The Kavakian Empire
A Space Opera by Dawn Ross
Part One – Starfire Dragons (provisional title)
Chapter 11 – Revised
(Here is another completely new chapter that wasn’t in the original version of part one of this science fiction novella. Remember, the revised version has a lot of similarities to the original, but the story has changed. So don’t be tempted to read the unrevised version.)
J.D. tilted his head. How does he know something’s wrong? He was tempted to answer that it was nothing, but honesty, or partial honesty anyway, was probably best. “Something’s come up and the captain wants to meet you.”
Jori’s mouth tightened, but otherwise his face was as emotionless as usual. He went willingly, for that he was grateful.
“Jori,” he said after they got on the tran-car. “I want you to know that I’m on your side. I know it doesn’t seem that way, but I truly want to help you.”
“And the captain? Does he want to help me too?”
He hesitated, but only for a moment. Captain Arden had done all the right things, but he had no way of knowing how the man really felt. Was he simply following rules, or did he really agree that handing Jori over to those space vultures was a bad idea?
“I think so,” he replied.
“You think so?” There was a little heat in the boy’s tone.
He sighed. “I’m fairly certain,” he said. “To be honest, I don’t know the man well yet. But everything he’s done and everything he’s said indicates he wants to help you too.”
“So this is about him wanting to help me? Or does he want something from me?” Jori sounded skeptical.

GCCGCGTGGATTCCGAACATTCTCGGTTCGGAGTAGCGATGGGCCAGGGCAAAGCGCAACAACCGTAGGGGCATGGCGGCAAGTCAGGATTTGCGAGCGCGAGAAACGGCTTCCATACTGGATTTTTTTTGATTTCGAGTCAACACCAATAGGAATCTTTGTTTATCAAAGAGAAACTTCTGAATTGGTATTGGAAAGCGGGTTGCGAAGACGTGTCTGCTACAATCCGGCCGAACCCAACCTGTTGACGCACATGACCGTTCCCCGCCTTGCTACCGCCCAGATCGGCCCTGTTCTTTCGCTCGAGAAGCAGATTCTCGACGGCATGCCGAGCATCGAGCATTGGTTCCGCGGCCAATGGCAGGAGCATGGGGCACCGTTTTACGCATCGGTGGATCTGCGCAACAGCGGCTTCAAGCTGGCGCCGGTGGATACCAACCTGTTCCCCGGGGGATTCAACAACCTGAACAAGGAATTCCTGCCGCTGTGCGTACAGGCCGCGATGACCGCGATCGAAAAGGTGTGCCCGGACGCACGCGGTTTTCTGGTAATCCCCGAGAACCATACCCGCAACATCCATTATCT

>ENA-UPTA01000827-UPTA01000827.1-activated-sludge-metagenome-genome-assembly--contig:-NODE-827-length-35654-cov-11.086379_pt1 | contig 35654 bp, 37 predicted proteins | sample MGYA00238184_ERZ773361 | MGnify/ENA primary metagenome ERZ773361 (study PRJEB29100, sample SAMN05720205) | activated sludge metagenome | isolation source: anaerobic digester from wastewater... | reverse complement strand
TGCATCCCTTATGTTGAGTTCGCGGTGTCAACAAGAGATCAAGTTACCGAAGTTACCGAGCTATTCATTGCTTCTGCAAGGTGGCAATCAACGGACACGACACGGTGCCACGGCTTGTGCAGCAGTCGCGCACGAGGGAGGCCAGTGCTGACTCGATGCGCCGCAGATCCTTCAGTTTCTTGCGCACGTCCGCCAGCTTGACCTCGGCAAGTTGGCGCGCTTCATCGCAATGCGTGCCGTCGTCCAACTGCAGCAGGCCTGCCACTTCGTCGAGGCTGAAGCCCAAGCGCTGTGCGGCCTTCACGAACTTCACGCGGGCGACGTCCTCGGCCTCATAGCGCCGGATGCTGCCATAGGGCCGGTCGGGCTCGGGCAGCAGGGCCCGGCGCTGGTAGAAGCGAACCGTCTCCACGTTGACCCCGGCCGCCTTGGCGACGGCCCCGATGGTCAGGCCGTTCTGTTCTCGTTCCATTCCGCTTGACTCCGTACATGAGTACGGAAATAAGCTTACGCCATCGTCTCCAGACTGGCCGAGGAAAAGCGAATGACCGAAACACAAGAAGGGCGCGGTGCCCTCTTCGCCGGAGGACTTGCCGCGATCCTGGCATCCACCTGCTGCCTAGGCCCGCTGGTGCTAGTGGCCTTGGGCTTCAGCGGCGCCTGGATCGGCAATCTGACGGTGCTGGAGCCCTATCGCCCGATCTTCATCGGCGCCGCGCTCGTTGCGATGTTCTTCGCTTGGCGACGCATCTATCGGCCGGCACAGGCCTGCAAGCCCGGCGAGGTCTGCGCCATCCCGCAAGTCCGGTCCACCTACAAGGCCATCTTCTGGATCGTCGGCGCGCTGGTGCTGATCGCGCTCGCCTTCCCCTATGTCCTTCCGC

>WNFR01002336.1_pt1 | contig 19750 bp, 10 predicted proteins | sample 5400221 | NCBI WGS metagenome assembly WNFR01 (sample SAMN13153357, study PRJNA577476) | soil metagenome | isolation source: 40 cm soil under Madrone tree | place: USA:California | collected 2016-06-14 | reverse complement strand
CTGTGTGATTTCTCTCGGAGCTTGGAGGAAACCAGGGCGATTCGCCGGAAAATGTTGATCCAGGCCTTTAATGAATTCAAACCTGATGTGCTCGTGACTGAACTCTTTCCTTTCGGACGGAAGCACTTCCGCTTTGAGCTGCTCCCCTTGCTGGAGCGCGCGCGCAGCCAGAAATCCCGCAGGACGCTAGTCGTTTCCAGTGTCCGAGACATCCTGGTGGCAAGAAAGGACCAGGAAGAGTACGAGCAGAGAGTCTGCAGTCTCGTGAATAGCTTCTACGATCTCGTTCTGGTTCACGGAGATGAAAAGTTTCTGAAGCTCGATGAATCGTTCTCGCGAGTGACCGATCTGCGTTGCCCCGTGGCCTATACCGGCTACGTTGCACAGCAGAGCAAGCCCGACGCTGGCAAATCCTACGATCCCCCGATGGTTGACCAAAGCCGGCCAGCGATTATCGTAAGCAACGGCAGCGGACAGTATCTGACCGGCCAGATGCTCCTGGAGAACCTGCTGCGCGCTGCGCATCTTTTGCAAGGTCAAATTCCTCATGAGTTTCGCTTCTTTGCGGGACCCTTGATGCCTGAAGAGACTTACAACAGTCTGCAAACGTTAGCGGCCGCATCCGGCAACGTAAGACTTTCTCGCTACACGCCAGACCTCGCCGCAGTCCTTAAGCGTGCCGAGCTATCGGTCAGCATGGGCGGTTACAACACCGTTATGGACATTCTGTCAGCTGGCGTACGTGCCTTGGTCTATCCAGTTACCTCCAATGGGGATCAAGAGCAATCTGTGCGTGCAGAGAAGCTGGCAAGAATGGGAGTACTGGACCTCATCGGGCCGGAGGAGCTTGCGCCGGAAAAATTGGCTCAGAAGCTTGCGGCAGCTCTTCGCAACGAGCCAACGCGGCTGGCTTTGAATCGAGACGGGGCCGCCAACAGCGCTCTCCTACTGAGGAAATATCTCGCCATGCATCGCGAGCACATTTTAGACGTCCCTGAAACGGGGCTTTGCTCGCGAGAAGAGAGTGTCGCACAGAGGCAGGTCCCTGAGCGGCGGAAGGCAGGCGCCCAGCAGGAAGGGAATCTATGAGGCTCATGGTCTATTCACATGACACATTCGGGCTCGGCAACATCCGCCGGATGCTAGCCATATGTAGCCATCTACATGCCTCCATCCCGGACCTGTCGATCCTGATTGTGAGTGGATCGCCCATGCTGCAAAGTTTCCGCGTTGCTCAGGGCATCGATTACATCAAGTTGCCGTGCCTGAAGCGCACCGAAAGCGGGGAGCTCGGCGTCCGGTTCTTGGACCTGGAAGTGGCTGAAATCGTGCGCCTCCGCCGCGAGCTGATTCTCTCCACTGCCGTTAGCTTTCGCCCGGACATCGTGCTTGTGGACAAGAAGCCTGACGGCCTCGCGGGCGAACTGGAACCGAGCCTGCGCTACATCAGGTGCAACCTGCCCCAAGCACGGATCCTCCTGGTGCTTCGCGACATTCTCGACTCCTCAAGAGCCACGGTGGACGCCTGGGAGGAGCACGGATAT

“It’s like I said, something’s come up. All he wants is a little more information than what you’ve given so far.” That, or he thinks I haven’t done my job so he’s doing it himself. His stomach twisted. “You can’t blame him. Wouldn’t you want to know more if you were in charge of a crew?”
Jori didn’t reply. He showed no emotion either—as usual. I hope I’m not scaring him. He touched Jori’s shoulder for a brief moment. “Just remember, I’m on your side.”
He expected the boy to make some sort of derision, but he remained silent and his face was unreadable.
Captain Arden was waiting for them in his ready room. He was surprised no one else was there. This was good. Too many people and Jori might get defensive. Perhaps the captain had heeded him.
“Welcome, young man,” the captain said. He was smiling when he put out his hand. “I am Captain Robert Arden.”
“Jori,” the boy replied. He looked at the hand with what might have been askance, but took it.
“Please, have a seat.” The captain gestured to one of the chairs.
“I’ll stand,” Jori replied without looking down at the chair.
J.D. clenched his jaw. Is he purposely being rude?
“Very well.” The captain sat down facing him and folded his hands on the table.
J.D. remained standing by Jori’s side.
“I want to personally welcome you aboard our ship,” the captain said.
Jori raised an eyebrow, but thankfully said nothing.